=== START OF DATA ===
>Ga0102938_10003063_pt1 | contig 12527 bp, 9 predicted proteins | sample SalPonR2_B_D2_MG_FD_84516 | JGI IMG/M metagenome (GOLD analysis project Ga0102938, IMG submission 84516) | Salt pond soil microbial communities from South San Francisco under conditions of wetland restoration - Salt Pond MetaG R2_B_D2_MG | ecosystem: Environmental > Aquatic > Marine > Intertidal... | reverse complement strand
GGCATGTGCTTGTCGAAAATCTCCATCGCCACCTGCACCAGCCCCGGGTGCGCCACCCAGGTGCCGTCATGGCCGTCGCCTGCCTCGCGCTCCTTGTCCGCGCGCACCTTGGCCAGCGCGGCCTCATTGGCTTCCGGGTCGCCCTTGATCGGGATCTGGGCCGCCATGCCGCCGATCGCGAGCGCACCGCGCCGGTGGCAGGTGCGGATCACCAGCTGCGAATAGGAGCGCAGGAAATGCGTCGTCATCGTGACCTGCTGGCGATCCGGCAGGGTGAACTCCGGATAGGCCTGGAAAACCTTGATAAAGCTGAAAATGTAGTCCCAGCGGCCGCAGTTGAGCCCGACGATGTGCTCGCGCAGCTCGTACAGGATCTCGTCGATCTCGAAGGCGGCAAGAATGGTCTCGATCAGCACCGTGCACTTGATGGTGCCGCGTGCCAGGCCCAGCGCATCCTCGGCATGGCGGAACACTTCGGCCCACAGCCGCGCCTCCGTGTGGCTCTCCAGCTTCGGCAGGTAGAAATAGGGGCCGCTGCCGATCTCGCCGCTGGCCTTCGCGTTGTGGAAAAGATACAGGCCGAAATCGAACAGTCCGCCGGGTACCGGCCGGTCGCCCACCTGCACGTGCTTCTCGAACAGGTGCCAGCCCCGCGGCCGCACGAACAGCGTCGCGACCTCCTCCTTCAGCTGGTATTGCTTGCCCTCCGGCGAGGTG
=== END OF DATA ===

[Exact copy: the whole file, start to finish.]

>Ga0102938_10003063_pt1 | contig 12527 bp, 9 predicted proteins | sample SalPonR2_B_D2_MG_FD_84516 | JGI IMG/M metagenome (GOLD analysis project Ga0102938, IMG submission 84516) | Salt pond soil microbial communities from South San Francisco under conditions of wetland restoration - Salt Pond MetaG R2_B_D2_MG | ecosystem: Environmental > Aquatic > Marine > Intertidal... | reverse complement strand
GGCATGTGCTTGTCGAAAATCTCCATCGCCACCTGCACCAGCCCCGGGTGCGCCACCCAGGTGCCGTCATGGCCGTCGCCTGCCTCGCGCTCCTTGTCCGCGCGCACCTTGGCCAGCGCGGCCTCATTGGCTTCCGGGTCGCCCTTGATCGGGATCTGGGCCGCCATGCCGCCGATCGCGAGCGCACCGCGCCGGTGGCAGGTGCGGATCACCAGCTGCGAATAGGAGCGCAGGAAATGCGTCGTCATCGTGACCTGCTGGCGATCCGGCAGGGTGAACTCCGGATAGGCCTGGAAAACCTTGATAAAGCTGAAAATGTAGTCCCAGCGGCCGCAGTTGAGCCCGACGATGTGCTCGCGCAGCTCGTACAGGATCTCGTCGATCTCGAAGGCGGCAAGAATGGTCTCGATCAGCACCGTGCACTTGATGGTGCCGCGTGCCAGGCCCAGCGCATCCTCGGCATGGCGGAACACTTCGGCCCACAGCCGCGCCTCCGTGTGGCTCTCCAGCTTCGGCAGGTAGAAATAGGGGCCGCTGCCGATCTCGCCGCTGGCCTTCGCGTTGTGGAAAAGATACAGGCCGAAATCGAACAGTCCGCCGGGTACCGGCCGGTCGCCCACCTGCACGTGCTTCTCGAACAGGTGCCAGCCCCGCGGCCGCACGAACAGCGTCGCGACCTCCTCCTTCAGCTGGTATTGCTTGCCCTCCGGCGAGGTG